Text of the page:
Hang the energizer where it will be protected from weather. Don’t skimp on power; the energizer needs to pack enough force to make your trouble-maker decide breaching the fence isn’t worth the effort. Choose an energizer with a minimum 1/4 joule rating so the minor contact from a weed or other growth doesn’t interrupt the effectiveness of the fence. Follow all installation directions carefully. Pay special attention to making sure you install sufficient ground rods to complete the circuit. For a smaller, home system use a single copper or galvanized ground rod at least ½ inch in diameter. Rod length is a minimum of three feet for a small energizer. Make sure it is deeply driven into the soil. The first ground rod ideally should be placed around ten feet from the energizer with additional rods sunk several feet apart if you have a larger area and energizer. Single long rods (six to eight feet) are better than multiple shorter lengths. Plan on roughly at least three feet of length per joule. You aren’t likely to use too much grounding; 90% of energizer problems stem from a lack of sufficient grounding.
Connect a length of insulated underground wire to the ground terminal on the energizer on one end, and clamp it to the ground rod(s) on the other end. Then attach a hook up wire to a terminal on the cut-off switch. (Whatever brand of energizer you buy should come with full, illustrated instructions.)
Test your energizer by turning on the electricity (there is usually some kind of indicator light to let you know the current is live) and measure the voltage with a meter or tester. Then test all around your fencing to make sure the voltage is not draining off anywhere along the full length of the fence. Contact with wood, stone or plants can form a short and interrupt your full coverage. If you find you can’t remove something that touches the live wires on the fence, you can insert a layer of inert material like vinyl (I occasionally use vinyl/plastic hardware cloth to both support parts of the fence that are prone to sagging, and to insulate it from undesirable contacts.)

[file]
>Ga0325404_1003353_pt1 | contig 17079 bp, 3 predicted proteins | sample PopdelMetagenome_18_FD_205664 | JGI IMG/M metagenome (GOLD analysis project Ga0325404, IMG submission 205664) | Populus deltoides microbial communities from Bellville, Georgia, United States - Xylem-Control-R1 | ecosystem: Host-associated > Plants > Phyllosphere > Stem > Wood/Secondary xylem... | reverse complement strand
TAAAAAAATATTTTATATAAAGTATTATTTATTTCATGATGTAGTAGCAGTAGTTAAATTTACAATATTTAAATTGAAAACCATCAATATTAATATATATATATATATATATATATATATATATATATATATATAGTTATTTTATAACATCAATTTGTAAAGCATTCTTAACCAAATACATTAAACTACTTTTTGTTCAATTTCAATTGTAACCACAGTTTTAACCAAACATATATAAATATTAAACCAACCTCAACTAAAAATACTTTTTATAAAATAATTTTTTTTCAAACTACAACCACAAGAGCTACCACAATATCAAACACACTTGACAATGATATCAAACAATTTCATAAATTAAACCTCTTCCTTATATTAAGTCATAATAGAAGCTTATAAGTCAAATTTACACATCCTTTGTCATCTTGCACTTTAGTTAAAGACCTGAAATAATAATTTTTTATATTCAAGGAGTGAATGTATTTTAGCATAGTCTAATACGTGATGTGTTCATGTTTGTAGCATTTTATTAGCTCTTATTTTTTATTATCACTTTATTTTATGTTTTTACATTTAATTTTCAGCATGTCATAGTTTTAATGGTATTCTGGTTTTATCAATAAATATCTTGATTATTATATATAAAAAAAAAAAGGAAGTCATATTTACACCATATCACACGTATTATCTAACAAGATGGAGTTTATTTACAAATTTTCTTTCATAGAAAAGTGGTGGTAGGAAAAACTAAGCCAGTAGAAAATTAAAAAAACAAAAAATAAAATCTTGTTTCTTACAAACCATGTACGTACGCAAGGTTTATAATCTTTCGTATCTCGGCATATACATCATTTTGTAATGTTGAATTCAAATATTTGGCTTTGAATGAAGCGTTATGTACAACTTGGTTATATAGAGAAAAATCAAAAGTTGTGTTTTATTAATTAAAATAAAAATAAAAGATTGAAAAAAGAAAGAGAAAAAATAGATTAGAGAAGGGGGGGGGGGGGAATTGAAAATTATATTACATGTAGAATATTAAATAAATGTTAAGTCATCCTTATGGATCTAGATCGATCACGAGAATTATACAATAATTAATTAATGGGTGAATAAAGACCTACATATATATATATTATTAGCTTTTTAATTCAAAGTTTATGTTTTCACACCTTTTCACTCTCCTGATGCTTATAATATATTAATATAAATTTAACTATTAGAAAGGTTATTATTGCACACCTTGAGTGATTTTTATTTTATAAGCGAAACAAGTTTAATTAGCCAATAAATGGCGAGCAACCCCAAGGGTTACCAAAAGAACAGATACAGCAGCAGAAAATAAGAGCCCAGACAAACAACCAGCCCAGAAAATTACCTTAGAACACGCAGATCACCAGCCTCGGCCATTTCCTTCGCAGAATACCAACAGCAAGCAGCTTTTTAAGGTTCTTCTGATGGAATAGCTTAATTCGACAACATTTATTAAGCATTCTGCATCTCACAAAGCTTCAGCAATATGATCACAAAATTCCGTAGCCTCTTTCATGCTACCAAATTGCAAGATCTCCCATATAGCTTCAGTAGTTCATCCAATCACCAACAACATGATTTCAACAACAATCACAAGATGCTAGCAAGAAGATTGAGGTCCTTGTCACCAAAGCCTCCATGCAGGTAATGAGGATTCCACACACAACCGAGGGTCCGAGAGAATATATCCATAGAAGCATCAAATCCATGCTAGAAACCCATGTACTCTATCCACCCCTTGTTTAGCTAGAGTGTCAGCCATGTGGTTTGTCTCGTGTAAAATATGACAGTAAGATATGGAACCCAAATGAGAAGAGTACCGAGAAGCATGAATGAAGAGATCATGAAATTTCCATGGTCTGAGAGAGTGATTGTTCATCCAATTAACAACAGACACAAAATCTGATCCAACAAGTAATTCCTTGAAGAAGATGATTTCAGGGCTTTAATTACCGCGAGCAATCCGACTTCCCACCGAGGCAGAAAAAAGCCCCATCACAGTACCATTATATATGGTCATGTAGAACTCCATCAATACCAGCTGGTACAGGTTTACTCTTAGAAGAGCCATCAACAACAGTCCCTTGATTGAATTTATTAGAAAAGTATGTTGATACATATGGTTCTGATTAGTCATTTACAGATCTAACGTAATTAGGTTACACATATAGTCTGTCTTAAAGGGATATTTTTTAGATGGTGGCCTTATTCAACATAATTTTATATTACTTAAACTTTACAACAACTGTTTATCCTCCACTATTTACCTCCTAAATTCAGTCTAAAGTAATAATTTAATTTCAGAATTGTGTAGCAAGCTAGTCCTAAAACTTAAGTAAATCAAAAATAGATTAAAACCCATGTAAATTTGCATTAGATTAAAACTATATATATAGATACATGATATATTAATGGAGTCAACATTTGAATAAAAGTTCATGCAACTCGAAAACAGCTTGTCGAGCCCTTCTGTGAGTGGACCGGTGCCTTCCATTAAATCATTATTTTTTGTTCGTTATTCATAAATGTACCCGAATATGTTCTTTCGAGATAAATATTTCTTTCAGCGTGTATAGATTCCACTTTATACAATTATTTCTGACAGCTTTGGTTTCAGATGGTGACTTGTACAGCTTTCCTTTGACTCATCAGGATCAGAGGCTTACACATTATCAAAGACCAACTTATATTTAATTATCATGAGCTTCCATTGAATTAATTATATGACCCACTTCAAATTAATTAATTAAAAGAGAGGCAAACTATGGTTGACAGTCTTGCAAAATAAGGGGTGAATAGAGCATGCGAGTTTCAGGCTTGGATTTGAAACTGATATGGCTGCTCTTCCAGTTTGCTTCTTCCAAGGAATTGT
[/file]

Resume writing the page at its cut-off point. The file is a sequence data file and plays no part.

Check your fencing regularly using a meter or tester to measure the voltage is both strong and consistent throughout. Also make regular inspections of the fence line to remove any vegetation that might grow or blow into contact with the live wires.
You can install an average backyard home system in a couple of hours. More extensive raccoon fencing will require more time and a larger energizer. The fence itself is very flexible so I’ve found it can slip down or droop over time or in windy conditions allowing live wires to make contact with the ground. So it is important to inspect your fence regularly. My fence is on a timer so it goes on after dark when most of these garden pillagers go on the offense. I have been testing the fence now for several months and raccoons have not bothered my pond at all, nor have the rabbits dined on any of my vegetables. (I don’t have woodchucks or other invaders in my area). Also, the few cabbages that were enticing the local rats have preserved unmolested in their protected area within the vegetable garden. Gardening season is still not in full swing, so we will have plenty of opportunities yet to test my new electric raccoon fencing on those resilient rats. But so far, it seems to be keeping my protected areas safe and sound from all my unwelcome invaders.
If you are interested in trying these materials in your own garden, I found my supplies at Electricfence.com.